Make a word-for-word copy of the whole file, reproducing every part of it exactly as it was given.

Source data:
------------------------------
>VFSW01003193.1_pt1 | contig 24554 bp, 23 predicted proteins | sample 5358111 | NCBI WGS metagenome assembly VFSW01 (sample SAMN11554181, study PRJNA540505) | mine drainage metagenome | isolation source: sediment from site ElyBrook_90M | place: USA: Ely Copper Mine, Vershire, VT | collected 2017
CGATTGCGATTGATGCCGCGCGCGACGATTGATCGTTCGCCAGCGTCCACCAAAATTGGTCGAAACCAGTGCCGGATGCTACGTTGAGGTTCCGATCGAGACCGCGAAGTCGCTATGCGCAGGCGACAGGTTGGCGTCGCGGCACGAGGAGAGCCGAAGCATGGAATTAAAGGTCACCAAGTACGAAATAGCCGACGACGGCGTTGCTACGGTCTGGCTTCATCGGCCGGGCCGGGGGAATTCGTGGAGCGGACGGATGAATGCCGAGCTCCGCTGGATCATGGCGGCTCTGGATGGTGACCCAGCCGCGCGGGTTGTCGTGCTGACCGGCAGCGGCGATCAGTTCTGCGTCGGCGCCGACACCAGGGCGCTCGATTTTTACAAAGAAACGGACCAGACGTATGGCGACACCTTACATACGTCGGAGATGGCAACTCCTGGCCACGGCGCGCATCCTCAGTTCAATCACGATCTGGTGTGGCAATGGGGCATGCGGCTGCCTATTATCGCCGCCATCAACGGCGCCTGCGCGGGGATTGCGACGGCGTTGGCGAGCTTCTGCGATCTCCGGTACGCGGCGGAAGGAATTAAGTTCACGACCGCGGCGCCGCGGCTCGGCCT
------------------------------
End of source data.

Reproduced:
>VFSW01003193.1_pt1 | contig 24554 bp, 23 predicted proteins | sample 5358111 | NCBI WGS metagenome assembly VFSW01 (sample SAMN11554181, study PRJNA540505) | mine drainage metagenome | isolation source: sediment from site ElyBrook_90M | place: USA: Ely Copper Mine, Vershire, VT | collected 2017
CGATTGCGATTGATGCCGCGCGCGACGATTGATCGTTCGCCAGCGTCCACCAAAATTGGTCGAAACCAGTGCCGGATGCTACGTTGAGGTTCCGATCGAGACCGCGAAGTCGCTATGCGCAGGCGACAGGTTGGCGTCGCGGCACGAGGAGAGCCGAAGCATGGAATTAAAGGTCACCAAGTACGAAATAGCCGACGACGGCGTTGCTACGGTCTGGCTTCATCGGCCGGGCCGGGGGAATTCGTGGAGCGGACGGATGAATGCCGAGCTCCGCTGGATCATGGCGGCTCTGGATGGTGACCCAGCCGCGCGGGTTGTCGTGCTGACCGGCAGCGGCGATCAGTTCTGCGTCGGCGCCGACACCAGGGCGCTCGATTTTTACAAAGAAACGGACCAGACGTATGGCGACACCTTACATACGTCGGAGATGGCAACTCCTGGCCACGGCGCGCATCCTCAGTTCAATCACGATCTGGTGTGGCAATGGGGCATGCGGCTGCCTATTATCGCCGCCATCAACGGCGCCTGCGCGGGGATTGCGACGGCGTTGGCGAGCTTCTGCGATCTCCGGTACGCGGCGGAAGGAATTAAGTTCACGACCGCGGCGCCGCGGCTCGGCCT